There has been a long history of giving away items for free as part of a business strategy. But can creators also benefit from this approach?
There has been a long history across many different sectors of giving away a product for free as part of a wider business strategy. Ranging from razors to videogames companies and individuals alike have explored the benefits that can be gained from an approach that doesn’t rely on making money from every element of their business directly.
When done well these efforts can yield great rewards. Trent Reznor’s Nine Inch Nails for example were able to gross over U.S. $1.6 million in revenue in one week alone from an album that was partially free. The first nine tracks of Ghosts I-IV are available direct from the official website, with the band using this initial overture to offer for sale the extra 25 tracks in the full album along with a variety of luxury additions. ‘Free’ can lead to big bucks.
When the free model is used poorly however this is not the case. An attempt to give away a free eBook with a digital ‘tip jar’ say author Steven Poole receive cash from only 1 out of every 1750 downloaders – a mere 0.057%. Simply giving the work away for free is not an instant path for success.
Key to adopting a business model with a ‘free’ component is an understanding of the underlying business logic behind the free offering. How, exactly, is a return going to be made? While the details may vary there are two overall approaches that can be taken: Using free offerings to build fame; and using them as part of a sustainable on-going sales strategy.
The first of these approaches is to use the free offerings to rapidly grow awareness of a product or brand. Free samples of soft drinks for example can be used quickly gain a large market of individuals who have tried (and hopefully liked) the product. A similar strategy can also be used by creative artists. Musicians can give away their early work for free to reduce the barriers to entry and encourage those who might be interested to listen to the band as they continue to produce new works. The potential audience for the artist expands bringing with it the potential for a stronger following in the long term that can be captured through sales of later works. A band based in LA – the Tony Pulizzi Trio – found for example that giving away sample CD’s of their music to the audience at a gig quickly resulted in a surge of interest that the band could capitalise on for future marketing efforts.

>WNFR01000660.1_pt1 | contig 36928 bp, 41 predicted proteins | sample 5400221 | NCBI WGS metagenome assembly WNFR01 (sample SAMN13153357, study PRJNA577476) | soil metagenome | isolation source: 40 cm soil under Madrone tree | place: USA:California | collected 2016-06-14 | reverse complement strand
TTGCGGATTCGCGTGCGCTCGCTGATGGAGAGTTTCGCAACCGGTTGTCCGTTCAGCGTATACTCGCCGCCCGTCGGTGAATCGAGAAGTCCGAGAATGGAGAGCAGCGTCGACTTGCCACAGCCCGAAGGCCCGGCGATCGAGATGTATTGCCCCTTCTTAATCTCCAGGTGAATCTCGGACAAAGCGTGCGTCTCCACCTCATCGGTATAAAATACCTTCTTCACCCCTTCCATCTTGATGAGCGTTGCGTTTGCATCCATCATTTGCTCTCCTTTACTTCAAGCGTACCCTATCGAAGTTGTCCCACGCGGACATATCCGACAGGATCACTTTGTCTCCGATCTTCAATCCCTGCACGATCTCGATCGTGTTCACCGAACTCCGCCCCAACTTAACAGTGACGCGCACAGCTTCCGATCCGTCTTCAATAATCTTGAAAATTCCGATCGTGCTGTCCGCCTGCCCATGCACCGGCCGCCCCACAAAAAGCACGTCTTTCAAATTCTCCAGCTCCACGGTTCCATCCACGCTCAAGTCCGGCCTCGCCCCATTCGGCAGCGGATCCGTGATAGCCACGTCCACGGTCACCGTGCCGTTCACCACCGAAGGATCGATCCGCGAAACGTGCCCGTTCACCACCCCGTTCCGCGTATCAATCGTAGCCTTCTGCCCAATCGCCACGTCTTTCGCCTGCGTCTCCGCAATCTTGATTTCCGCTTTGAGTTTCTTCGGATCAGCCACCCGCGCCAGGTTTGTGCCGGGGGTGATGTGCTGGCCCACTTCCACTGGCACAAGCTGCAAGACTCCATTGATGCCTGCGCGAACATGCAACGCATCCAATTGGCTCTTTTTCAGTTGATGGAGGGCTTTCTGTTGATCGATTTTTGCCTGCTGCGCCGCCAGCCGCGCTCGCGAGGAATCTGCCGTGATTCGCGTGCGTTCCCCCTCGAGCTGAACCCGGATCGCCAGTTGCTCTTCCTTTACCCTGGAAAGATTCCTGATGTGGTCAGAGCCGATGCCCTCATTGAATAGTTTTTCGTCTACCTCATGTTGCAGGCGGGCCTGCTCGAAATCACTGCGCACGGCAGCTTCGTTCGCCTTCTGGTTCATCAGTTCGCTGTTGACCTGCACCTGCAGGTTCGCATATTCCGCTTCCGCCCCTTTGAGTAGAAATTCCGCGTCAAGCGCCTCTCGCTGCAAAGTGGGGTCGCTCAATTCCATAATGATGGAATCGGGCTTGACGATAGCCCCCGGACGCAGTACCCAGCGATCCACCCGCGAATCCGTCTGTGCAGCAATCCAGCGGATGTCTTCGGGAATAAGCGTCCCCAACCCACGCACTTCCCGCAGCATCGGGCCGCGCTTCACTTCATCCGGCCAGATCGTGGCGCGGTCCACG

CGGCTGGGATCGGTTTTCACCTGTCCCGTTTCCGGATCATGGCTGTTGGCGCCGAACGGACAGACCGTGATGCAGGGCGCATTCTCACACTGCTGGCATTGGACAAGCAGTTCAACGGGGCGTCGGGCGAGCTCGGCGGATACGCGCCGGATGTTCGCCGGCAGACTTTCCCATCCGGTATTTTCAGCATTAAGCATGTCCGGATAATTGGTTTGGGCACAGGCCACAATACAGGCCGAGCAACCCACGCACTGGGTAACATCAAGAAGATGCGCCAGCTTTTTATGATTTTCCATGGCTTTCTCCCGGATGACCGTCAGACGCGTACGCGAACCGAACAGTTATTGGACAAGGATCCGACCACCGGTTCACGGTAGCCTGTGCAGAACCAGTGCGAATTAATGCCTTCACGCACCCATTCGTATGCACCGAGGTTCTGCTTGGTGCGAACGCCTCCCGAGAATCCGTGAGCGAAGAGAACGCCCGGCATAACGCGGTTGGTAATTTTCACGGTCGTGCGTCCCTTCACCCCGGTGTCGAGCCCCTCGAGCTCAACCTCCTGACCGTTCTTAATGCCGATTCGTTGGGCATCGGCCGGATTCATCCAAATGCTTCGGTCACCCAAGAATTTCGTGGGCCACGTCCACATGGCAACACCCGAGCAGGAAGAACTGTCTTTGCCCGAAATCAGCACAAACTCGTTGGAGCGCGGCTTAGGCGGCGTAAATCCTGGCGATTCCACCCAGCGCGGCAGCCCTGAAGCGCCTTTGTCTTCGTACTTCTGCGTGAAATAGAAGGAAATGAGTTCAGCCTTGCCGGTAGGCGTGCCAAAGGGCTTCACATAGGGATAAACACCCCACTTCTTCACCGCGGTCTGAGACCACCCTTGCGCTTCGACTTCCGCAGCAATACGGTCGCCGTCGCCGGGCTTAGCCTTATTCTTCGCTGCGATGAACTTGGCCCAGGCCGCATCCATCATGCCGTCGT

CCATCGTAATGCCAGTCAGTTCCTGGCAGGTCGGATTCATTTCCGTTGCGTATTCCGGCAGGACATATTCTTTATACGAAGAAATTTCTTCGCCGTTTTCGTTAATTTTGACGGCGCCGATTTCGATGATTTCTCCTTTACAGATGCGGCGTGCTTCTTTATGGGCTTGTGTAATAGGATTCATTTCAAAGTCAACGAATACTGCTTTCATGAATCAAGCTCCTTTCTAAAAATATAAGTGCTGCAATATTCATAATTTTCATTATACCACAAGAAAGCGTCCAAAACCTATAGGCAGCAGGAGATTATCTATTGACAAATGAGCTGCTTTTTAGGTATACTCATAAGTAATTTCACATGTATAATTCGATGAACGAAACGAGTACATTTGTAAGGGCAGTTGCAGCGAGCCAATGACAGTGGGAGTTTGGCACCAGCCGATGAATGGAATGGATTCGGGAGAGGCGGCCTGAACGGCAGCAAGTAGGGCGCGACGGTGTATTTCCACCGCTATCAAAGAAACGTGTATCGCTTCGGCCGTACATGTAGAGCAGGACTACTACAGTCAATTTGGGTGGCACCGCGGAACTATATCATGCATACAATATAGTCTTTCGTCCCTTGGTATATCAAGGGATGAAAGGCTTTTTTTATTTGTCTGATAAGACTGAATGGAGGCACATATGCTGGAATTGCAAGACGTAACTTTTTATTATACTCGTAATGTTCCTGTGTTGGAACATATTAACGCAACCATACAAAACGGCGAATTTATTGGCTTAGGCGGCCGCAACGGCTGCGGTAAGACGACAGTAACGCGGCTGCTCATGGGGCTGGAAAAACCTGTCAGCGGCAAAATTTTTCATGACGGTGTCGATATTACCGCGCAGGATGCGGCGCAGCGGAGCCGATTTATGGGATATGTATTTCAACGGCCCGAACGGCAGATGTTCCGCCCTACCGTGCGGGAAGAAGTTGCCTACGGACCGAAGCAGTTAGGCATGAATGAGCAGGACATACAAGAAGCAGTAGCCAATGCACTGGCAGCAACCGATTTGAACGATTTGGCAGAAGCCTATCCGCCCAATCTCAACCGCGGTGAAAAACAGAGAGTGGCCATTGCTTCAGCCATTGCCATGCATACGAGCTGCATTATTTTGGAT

However while this offers the potential for future benefit it carries with it significant short term costs. Works must be produced and released at the artist’s cost without any guarantee of return, and skimping on quality to accommodate the lack of revenue can do more harm than good: poor quality work will likely drive people away rather than encouraging them to stay. While this can be mitigated to some degree by exchanging the ‘free’ work for something of short term value, such as demographic data for marketing or social media promotion, some artists have argued that pursuing a strategy of giving away lots of work for free is ultimately self-defeating as it creates an expectation of free that makes it difficult to charge in the future.
Giving entire works away for free is not however the only way to use free as part of a business model: it can also be used as part of a sustainable sales strategy. In addition to the freemium business model, discussed a previous blog post, creators have found success by limiting the free offerings to samples of a larger, purchasable, work. Authors such as the New York Times Bestseller Brandon Sanderson regularly release sample chapters of their past and upcoming books for free and several large newspaper websites have adopted a model with allows readers to view only a limited number of free articles before requiring a subscription.
This does however require that the underlying work is capable of being released in segments: releasing only the corner of a painting for free is unlikely to draw in purchasers for the full work!
While both approaches involve giving something away for free there are significant differences in the eventual gains and the costs associated with each approach. Giving away entire works for free will build awareness and interest in the product, but at a significant initial cost and with no guarantee of return. Giving away smaller amounts can generate an interest in the work without undermining its value, but ultimately still requires a purchase and is of limited use for some types of creative works.
So can giving away products for free benefit creators? For some at least it can. If used as part of an overall strategy free can capture attention, give consumers a taste of a work, and, ultimately, make money.